Why Is Turkey Upset Over the Pope’s Armenian Genocide Speech?

An Armenian woman kneeling beside a dead child in a field 'within sight of help and safety at Aleppo,' an Ottoman city. (Image: Wikipedia)
An Armenian woman kneeling beside a dead child in a field 'within sight of help and safety at Aleppo,' an Ottoman city. (Image: Wikipedia)

Sparking outrage from Turkish officialdom, Pope Francis described the World War I-era massacre of 1.5 million Armenians by the Ottomans as the “first genocide of the 20th century.”

Screenshot 2015-04-16 13.04.46

Pope Francis commemorates at the Vatican the 100th anniversary of the modern era’s first genocide against the Armenians by the Ottoman Turks during WWI. (Screenshot/YouTube)

Turkish officials are upset also because the pope urged the international community to recognize the killings for what they were.

“Concealing or denying evil is like allowing a wound to keep bleeding without bandaging it,” the pope said at a commemorative mass held in St. Peter’s Basilica for the 100th anniversary of the Armenian massacres, according to AP.

“A century has passed since that horrific massacre, which was a true martyrdom of your people, in which many innocent people died as confessors and martyrs for the name of Christ,” the pope said.

“Even today, there is not an Armenian family untouched by the loss of loved ones due to that tragedy: It truly was Metz Yeghern, the ‘Great Evil’, as it is known by Armenians.”

Men, women, and children were rounded up and sent out in large numbers to barren desert regions where they died of starvation and thirst.

Screenshot 2015-04-16 11.51.46


Thousands of others are also believed to have been killed in massacres.

Screenshot 2015-04-16 11.23.46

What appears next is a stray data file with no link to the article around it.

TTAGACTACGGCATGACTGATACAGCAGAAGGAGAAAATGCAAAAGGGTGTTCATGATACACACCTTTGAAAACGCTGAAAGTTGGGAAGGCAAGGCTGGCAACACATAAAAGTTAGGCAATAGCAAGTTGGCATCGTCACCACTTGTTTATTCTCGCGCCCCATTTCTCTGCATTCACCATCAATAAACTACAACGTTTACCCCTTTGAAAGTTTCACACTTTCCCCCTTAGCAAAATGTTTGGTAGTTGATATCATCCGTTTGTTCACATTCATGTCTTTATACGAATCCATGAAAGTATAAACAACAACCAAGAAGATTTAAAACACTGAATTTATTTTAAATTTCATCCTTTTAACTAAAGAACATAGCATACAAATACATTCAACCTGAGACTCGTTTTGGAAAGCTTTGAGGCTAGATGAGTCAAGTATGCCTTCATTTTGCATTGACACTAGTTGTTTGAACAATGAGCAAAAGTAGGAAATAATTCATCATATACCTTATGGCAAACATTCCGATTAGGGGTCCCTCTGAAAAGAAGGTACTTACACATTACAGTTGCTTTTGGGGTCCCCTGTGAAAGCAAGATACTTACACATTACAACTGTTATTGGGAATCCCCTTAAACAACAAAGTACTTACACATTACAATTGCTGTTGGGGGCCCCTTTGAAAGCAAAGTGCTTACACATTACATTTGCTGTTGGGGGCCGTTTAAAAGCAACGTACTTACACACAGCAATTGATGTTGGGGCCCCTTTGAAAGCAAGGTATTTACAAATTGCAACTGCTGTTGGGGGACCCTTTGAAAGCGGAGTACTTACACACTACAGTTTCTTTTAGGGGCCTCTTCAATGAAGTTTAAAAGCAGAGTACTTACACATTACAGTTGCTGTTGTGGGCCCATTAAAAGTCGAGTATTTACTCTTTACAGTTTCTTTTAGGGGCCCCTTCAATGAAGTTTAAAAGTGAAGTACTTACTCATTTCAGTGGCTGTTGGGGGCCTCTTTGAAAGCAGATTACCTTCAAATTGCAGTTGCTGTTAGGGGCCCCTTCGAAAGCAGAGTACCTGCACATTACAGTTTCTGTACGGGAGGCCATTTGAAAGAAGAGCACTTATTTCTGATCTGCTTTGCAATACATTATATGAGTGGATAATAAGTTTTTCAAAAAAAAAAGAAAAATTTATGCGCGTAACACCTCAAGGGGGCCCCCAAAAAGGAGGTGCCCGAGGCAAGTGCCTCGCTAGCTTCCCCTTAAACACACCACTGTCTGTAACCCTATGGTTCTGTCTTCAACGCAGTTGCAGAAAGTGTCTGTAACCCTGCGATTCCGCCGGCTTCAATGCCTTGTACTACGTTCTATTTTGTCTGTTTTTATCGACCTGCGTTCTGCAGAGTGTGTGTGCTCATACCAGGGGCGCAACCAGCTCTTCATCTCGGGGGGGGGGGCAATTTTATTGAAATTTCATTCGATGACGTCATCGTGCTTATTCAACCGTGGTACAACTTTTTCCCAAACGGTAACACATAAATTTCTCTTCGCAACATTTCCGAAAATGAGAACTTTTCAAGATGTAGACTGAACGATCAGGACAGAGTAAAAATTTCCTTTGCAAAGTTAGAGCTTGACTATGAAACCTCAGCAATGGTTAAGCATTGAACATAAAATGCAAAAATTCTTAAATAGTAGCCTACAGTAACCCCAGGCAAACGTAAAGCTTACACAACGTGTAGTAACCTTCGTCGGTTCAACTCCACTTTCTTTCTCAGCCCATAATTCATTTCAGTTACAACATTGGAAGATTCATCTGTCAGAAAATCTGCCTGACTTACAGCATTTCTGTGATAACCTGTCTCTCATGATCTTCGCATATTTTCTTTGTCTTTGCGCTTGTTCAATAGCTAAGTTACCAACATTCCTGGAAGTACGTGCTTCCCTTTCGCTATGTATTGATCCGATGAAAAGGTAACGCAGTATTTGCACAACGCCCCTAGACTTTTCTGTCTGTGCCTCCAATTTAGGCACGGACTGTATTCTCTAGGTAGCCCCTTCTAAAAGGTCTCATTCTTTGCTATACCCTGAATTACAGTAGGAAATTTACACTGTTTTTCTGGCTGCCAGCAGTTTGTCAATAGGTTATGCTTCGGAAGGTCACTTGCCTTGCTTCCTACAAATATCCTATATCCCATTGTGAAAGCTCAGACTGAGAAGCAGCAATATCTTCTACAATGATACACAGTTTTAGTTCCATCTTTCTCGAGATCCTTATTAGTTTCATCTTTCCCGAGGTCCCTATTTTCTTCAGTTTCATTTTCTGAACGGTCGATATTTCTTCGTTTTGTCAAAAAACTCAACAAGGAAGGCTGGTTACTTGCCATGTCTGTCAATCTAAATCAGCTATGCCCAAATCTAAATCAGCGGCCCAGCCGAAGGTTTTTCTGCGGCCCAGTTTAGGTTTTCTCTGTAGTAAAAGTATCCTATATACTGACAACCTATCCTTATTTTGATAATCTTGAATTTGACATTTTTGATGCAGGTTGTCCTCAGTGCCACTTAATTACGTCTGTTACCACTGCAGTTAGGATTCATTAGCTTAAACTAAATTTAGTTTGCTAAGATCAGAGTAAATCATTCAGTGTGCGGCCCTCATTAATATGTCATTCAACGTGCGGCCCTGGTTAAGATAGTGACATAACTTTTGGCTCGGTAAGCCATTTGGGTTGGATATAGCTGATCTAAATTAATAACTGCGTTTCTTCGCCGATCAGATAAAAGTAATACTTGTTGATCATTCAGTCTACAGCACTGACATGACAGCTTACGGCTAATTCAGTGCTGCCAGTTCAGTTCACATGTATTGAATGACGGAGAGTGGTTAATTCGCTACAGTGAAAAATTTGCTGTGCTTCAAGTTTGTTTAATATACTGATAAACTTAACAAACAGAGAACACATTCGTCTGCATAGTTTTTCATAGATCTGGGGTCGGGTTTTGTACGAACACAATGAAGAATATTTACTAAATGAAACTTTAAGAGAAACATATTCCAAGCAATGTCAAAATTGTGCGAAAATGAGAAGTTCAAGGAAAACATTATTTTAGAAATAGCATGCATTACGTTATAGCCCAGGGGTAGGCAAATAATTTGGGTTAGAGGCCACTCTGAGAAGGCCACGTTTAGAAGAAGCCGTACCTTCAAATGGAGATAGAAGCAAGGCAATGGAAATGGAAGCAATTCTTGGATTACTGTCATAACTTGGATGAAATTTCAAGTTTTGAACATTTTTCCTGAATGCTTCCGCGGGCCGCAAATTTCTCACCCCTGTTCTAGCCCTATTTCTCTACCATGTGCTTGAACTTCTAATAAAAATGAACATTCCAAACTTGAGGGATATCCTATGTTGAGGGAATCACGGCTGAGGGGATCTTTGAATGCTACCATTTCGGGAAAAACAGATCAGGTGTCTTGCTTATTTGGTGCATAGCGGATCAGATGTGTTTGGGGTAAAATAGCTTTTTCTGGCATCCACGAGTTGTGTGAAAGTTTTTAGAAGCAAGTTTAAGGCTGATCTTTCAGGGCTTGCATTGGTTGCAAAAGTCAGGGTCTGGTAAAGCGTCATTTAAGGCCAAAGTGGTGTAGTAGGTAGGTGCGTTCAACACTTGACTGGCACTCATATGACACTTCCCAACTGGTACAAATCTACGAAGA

In the Black Sea region, they were put onto boats and then thrown overboard.

Screenshot 2015-04-16 11.56.48


The pope also said similar massacres are occurring now against Christians who are “publicly and ruthlessly put to death—decapitated, crucified, burned alive—or forced to leave their homeland,” in reference to the brutal actions of the so-called Islamic State in Iraq and Syria.

Pope Francis also spoke of the Holocaust and the horrors of Stalinism, and mass killings in countries such as Cambodia, Rwanda, Burundi, and Bosnia.

You can see part of the pope’s speech in the video below, which also includes the reaction of Ahmet Davutoğlu, the Turkish Prime Minister.

As you can tell by Ahmet’s response, Turkey bristles at the mention of what happened a hundred years ago, and it denies a genocide occurred, saying the death toll has been inflated.

It’s even a crime inside Turkey for journalists to describe what happened as genocide.

Among the 21 countries that formally recognize the Armenian genocide are Poland, Argentina, Belgium, Canada, France, Italy, Russia, Lebanon, and Uruguay. Forty-three states of the US recognize the genocide.

Below is a video about Mehmet Celal Bey, a Turk who defied the Ottoman Turkish government’s deportation orders, and used his position as the Governor of Aleppo, and later Konya, to save Armenian lives. Full respect to him.

8 Tragic Portraits of Life and Death From a 'Cancer Village' in China
Respected Chinese Journalist Gets Seven Years Jail